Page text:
|A service of the U.S. National Library of Medicine®|
On this page:
Reviewed June 2006
What is the official name of the OTC gene?
The official name of this gene is “ornithine carbamoyltransferase.”
OTC is the gene's official symbol. The OTC gene is also known by other names, listed below.
Read more about gene names and symbols on the About page.
What is the normal function of the OTC gene?
The OTC gene provides instructions for making the enzyme ornithine transcarbamylase. This enzyme participates in the urea cycle, a series of reactions that occurs in liver cells. The urea cycle processes excess nitrogen, generated when protein is used by the body, into a compound called urea that is excreted by the kidneys. Excreting the excess nitrogen prevents it from accumulating in the form of ammonia, which is toxic, especially to the nervous system.
The specific role of the ornithine transcarbamylase enzyme is to control the reaction in which two compounds, carbamoyl phosphate and ornithine, form a new compound called citrulline.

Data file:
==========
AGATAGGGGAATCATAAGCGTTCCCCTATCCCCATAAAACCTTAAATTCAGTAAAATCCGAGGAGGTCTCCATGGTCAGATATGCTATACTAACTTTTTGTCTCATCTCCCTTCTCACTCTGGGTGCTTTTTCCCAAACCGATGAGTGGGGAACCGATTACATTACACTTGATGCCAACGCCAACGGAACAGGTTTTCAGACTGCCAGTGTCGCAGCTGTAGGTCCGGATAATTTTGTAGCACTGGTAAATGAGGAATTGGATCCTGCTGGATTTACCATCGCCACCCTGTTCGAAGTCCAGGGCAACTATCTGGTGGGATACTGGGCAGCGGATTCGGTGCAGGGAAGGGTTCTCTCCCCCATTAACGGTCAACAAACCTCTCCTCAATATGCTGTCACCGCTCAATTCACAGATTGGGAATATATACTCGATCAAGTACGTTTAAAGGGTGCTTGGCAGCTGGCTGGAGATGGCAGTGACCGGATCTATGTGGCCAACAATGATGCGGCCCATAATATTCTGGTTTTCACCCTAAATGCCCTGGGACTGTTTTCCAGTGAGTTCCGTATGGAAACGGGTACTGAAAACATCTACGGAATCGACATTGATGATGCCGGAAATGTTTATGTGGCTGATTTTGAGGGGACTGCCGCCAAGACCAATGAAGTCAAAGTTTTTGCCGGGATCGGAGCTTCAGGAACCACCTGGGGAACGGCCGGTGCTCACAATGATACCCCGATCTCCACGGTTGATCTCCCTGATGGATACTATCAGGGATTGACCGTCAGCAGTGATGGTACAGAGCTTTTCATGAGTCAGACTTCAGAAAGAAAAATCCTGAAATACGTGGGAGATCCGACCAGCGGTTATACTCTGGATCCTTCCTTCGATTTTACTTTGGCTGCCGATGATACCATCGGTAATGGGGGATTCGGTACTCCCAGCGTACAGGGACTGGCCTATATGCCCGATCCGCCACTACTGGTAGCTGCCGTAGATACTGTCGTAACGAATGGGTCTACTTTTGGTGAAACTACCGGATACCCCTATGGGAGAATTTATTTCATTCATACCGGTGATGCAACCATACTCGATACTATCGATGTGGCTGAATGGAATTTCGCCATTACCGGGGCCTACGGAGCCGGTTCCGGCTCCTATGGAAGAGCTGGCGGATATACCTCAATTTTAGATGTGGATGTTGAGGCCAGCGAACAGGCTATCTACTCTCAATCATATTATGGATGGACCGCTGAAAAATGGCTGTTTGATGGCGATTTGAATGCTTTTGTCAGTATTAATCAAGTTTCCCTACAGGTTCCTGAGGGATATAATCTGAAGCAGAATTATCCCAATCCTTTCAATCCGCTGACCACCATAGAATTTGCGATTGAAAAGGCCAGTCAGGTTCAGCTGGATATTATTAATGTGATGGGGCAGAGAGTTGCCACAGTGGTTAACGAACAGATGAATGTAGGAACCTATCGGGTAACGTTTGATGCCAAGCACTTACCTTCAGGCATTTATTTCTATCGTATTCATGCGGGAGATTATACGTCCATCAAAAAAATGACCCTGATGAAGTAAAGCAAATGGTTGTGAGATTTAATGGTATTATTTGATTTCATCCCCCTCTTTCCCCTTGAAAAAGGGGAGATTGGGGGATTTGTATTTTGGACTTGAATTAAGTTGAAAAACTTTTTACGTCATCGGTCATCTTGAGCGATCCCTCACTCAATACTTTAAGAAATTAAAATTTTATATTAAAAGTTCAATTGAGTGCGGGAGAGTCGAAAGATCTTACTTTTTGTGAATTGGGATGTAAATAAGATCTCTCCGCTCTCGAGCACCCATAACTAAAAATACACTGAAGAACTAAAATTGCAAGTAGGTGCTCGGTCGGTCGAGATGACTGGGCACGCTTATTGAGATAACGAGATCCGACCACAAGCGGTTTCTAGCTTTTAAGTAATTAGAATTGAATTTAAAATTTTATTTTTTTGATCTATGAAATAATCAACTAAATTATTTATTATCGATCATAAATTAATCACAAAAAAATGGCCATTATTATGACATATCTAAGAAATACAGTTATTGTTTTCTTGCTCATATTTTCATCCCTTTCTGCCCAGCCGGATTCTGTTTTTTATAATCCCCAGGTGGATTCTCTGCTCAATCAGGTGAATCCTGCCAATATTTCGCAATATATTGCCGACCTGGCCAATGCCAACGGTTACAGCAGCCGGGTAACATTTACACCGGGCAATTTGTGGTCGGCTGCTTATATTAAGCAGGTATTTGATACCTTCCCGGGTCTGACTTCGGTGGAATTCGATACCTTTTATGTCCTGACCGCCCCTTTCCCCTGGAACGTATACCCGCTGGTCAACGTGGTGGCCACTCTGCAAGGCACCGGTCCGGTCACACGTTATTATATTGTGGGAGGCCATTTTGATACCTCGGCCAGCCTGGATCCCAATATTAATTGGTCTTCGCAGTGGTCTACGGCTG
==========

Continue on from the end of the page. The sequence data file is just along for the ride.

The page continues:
How are changes in the OTC gene related to health conditions?
Where is the OTC gene located?
Cytogenetic Location: Xp21.1
Molecular Location on the X chromosome: base pairs 38,352,483 to 38,421,450
The OTC gene is located on the short (p) arm of the X chromosome at position 21.1.
More precisely, the OTC gene is located from base pair 38,352,483 to base pair 38,421,450 on the X chromosome.
See How do geneticists indicate the location of a gene? in the Handbook.
Where can I find additional information about OTC?
You and your healthcare professional may find the following resources about OTC helpful.
You may also be interested in these resources, which are designed for genetics professionals and researchers.
What other names do people use for the OTC gene or gene products?
See How are genetic conditions and genes named? in the Handbook.
Where can I find general information about genes?
The Handbook provides basic information about genetics in clear language.
These links provide additional genetics resources that may be useful.
What glossary definitions help with understanding OTC?
You may find definitions for these and many other terms in the Genetics Home Reference Glossary.
See also Understanding Medical Terminology.
References (11 links)
The resources on this site should not be used as a substitute for professional medical care or advice. Users seeking information about a personal genetic disease, syndrome, or condition should consult with a qualified healthcare professional. See How can I find a genetics professional in my area? in the Handbook.